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The current layout

I'm developing an application to count traffic at intersections. There will be two different types of buttons:

  • one to count trucks ("lkw" is the german abbreviation for a truck)
  • one to count cars ("pkw" is the german abbreviation for a car)

As you see, I'm currently showing the user labels on every group of buttons. Problem is, those buttons can be hidden, so I'd have to hide the labels accordingly and I just don't like to have 8 labels just to convey the message.

How can I design a button that

  • represents the direction the car will go
  • and represents whether it's a car or a truck?

I've been thinking about replacing the green (truck) arrows with a truck-symbol, but then it's truck symbols everywhere!

Do you have any suggestions?

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What's the purpose of this app? Just to click button, when you see the car in a real life and then get statistics? –  Dmitry Semenov Jul 25 '11 at 14:07
    
Exactly, we have to count cars and get statistics for the intersection. The user will have to press the appropriate button each time he sees a car/truck. –  intagli Jul 25 '11 at 14:09
    
Just interested to find out what the actual design is, and how close it matches the suggestions provided. –  Michael Lai Sep 1 '13 at 23:59

8 Answers 8

up vote 13 down vote accepted

The critical factor here is that the task is repetitive, so it needs to be as simple and quick as possible, with bigger target areas. I think it's a good idea to keep with lots of buttons. One vehicle, one action - nice and simple.

Move the buttons a bit further apart to avoid accidentally hitting the wrong one and make them bigger so there's less room for error and try to make the button area look less congested and squeezed in.

I think the design of the buttons themselves adds to the noise. At the moment all your arrows are the same colour. I feel it would be better to have the arrows themselves coloured to better associate vehicle and direction. I'd also try and remove the grid like block pattern of the buttons, as the pattern is too distracting from the content. Perhaps move the buttons with the 'straight on' arrows forward a bit and make the buttons circular rather than square as there's too many straight edges at the moment.

Something like the following:

enter image description here

Matt's 'Lanes' idea is also a nice touch, tidying things up nicely:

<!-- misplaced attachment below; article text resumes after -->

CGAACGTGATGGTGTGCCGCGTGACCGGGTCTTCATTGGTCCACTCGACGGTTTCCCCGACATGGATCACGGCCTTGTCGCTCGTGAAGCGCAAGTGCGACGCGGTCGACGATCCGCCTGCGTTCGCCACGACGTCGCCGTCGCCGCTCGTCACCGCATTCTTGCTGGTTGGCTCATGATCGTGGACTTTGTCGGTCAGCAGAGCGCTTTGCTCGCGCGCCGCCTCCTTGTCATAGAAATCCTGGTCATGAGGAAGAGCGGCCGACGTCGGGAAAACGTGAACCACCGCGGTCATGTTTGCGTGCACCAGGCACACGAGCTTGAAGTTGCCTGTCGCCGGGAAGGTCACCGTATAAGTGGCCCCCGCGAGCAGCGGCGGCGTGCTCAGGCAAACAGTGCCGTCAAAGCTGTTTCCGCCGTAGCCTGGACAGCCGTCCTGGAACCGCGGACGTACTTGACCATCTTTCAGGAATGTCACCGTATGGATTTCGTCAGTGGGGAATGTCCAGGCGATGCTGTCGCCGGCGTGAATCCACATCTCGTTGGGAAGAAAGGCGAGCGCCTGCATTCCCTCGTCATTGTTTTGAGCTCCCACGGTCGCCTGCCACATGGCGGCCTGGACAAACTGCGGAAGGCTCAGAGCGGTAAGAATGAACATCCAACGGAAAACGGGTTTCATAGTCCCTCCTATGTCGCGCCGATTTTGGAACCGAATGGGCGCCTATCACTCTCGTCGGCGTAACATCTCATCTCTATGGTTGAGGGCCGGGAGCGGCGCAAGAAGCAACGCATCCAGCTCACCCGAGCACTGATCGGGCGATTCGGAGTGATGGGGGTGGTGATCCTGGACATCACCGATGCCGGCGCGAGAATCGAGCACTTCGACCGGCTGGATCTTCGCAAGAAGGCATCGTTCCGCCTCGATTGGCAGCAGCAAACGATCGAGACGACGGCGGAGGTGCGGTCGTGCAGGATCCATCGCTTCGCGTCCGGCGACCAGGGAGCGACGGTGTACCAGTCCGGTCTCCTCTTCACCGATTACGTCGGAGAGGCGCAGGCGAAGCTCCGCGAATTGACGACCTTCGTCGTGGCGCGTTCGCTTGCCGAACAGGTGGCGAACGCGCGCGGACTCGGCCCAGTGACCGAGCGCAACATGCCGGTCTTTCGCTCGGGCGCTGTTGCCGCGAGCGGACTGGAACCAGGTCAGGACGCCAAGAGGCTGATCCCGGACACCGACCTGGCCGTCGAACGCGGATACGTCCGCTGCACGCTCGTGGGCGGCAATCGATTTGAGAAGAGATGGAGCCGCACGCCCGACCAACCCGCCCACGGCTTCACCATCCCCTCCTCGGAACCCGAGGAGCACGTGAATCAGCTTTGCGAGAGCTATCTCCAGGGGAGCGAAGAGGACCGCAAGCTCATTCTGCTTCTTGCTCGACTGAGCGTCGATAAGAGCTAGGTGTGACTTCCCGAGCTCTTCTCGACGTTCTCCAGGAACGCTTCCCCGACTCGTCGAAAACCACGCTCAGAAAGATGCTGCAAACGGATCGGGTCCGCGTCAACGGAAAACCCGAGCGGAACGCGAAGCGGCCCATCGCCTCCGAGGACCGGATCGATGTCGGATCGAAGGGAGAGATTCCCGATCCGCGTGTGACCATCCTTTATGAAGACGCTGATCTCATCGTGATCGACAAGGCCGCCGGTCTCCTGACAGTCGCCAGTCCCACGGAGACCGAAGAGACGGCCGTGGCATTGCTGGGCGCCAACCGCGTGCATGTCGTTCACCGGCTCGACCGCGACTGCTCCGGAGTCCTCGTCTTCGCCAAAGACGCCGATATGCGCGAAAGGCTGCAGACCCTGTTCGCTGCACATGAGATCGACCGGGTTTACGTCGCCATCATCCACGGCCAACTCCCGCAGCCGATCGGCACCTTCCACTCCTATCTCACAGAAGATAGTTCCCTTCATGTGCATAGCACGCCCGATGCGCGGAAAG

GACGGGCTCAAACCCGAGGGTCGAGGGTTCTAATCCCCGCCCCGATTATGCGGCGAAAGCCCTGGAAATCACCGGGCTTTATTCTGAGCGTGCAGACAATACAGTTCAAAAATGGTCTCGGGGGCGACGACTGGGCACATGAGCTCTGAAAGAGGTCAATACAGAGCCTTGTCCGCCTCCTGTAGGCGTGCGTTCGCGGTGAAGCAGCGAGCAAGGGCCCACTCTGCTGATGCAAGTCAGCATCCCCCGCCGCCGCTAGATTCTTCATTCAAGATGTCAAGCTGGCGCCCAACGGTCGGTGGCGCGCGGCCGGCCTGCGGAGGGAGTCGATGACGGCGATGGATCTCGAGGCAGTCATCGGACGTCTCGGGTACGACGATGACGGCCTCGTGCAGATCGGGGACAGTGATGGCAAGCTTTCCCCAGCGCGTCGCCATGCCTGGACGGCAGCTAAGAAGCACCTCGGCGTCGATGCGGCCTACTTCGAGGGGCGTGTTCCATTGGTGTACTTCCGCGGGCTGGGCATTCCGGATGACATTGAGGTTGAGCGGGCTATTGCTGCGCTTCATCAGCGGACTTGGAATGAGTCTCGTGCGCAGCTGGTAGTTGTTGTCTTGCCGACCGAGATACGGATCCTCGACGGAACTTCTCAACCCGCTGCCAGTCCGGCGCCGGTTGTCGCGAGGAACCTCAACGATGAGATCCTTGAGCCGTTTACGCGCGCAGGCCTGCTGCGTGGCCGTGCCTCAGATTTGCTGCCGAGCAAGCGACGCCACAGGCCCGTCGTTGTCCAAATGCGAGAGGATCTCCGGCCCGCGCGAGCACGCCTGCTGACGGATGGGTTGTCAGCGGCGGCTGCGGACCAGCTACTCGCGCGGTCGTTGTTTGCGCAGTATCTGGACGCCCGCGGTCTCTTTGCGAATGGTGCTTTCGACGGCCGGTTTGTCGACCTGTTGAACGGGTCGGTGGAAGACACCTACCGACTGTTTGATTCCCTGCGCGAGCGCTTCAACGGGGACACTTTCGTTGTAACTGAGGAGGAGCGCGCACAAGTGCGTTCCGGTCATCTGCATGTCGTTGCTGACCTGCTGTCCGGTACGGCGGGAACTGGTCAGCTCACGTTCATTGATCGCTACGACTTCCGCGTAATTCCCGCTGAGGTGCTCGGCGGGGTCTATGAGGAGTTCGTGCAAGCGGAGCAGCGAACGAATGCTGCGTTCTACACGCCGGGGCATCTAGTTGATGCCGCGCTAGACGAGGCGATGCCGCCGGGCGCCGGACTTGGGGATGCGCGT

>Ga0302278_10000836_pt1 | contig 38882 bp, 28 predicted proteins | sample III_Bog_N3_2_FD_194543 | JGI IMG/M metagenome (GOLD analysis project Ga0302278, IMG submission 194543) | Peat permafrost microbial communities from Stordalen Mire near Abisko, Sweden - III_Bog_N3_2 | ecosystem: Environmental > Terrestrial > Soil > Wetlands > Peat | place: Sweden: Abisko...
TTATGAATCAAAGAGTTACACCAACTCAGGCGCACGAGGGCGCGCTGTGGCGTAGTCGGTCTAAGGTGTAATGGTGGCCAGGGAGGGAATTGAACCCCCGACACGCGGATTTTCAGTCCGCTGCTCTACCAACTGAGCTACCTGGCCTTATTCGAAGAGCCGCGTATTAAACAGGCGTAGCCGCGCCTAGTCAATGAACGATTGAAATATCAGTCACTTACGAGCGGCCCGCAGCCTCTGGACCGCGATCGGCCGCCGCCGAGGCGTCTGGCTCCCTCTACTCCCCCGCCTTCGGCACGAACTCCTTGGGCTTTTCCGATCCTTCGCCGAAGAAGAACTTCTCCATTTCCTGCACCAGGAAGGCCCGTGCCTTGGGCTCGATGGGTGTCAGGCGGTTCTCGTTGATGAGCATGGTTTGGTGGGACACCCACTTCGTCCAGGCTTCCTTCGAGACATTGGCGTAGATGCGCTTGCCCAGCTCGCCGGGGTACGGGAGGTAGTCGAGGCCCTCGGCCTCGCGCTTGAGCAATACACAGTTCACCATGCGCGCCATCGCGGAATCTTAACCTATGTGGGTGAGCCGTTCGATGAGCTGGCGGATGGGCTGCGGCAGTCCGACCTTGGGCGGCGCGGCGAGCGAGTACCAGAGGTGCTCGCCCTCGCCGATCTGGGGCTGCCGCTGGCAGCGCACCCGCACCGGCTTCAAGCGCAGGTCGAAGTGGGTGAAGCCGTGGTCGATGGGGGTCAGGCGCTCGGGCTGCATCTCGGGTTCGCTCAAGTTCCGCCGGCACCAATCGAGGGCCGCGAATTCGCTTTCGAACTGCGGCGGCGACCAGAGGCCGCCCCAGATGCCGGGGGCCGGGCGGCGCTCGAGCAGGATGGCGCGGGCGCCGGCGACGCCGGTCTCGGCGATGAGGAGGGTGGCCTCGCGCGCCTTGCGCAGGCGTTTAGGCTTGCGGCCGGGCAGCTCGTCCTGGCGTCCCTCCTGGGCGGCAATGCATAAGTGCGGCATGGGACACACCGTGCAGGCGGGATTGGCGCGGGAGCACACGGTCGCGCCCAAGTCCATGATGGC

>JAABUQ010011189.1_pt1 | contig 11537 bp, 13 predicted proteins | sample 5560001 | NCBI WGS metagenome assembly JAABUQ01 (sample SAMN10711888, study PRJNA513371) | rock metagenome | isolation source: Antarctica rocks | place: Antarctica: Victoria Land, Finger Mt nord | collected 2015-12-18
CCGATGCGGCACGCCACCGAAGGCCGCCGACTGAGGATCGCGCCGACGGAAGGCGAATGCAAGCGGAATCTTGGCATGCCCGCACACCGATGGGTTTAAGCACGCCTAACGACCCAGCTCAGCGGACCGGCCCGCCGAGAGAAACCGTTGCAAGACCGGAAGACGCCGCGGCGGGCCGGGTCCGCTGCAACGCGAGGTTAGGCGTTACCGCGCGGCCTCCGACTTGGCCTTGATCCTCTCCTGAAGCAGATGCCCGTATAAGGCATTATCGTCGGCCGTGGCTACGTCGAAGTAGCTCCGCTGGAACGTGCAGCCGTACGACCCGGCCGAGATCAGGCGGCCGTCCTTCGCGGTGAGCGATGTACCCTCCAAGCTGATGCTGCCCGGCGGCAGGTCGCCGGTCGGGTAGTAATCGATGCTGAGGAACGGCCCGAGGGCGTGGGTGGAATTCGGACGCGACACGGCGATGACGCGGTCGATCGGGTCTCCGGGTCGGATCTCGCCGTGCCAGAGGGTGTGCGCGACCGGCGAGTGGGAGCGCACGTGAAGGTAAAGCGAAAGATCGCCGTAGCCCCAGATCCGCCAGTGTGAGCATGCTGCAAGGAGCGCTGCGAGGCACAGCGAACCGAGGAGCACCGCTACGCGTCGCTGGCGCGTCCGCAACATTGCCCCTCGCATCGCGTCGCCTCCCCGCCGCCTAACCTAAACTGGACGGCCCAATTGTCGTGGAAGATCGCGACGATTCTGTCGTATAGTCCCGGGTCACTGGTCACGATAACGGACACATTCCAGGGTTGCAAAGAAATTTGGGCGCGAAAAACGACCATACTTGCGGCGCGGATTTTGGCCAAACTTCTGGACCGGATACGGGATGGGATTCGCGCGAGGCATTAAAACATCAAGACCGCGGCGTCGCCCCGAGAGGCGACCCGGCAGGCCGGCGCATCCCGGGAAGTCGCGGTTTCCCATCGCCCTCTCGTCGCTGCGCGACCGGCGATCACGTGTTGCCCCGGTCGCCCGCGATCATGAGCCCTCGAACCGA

enter image description here

[EDIT] Having gone through the multiple changes with the arrows, the round buttons and the lanes, then realigning the buttons horizontally at the top and vertically at the sides doesn't look so bad now - see below. I've also very slightly colourized the button backgrounds.

enter image description here

I agree with Vitaly that the button backgrounds still are a bit much - but I wouldn't remove them completely. I'd experiment with what looks good for your touch screen device but make them offer a clear target boundary area, whilst being minimal enough not to be invasive in their own right. Eg:

enter image description here

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Waaay too cluttered. –  zzzzBov Jul 26 '11 at 4:32
    
@Roger Wow, thank you so much for your answer - this is incredibly useful for me. You're really helping me! –  intagli Jul 26 '11 at 7:15
    
@zzzzBov what would you change to make it less cluttered? –  intagli Jul 26 '11 at 7:15
    
I added a third option above - see edited answer. –  Roger Attrill Jul 26 '11 at 7:49
    
Wow, you're amazing. Thank you so much again. –  intagli Jul 26 '11 at 8:16

My suggestion would be to have a green truck and a blue car in each intersection. Upon hovering over each icon with the mouse they could expand out into the arrows. This would make it so that there is only one set of arrows on the screen at any given time and simplify the layout.

Alternately, if this is for a touchscreen devise, you could have the user click on the truck or car button and swipe it in the appropriate direction (with visual hints at the options once a button was touched).

EDIT: So since this is for touchscreens that you don't want any gestures to happen on, just clicking, what if there were paths which would divide the intersection into the possible directions, and then you could put car/truck symbols in the correct paths when appropriate. Possible change to design

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It will be used on a touchscreen device. However, the tablets we are using have a resistive touchscreen and I think pressing a button is easier than swiping when counting many vehicles. But separate Truck and Car buttons to swipe are a good idea, I'll look into that –  intagli Jul 25 '11 at 13:33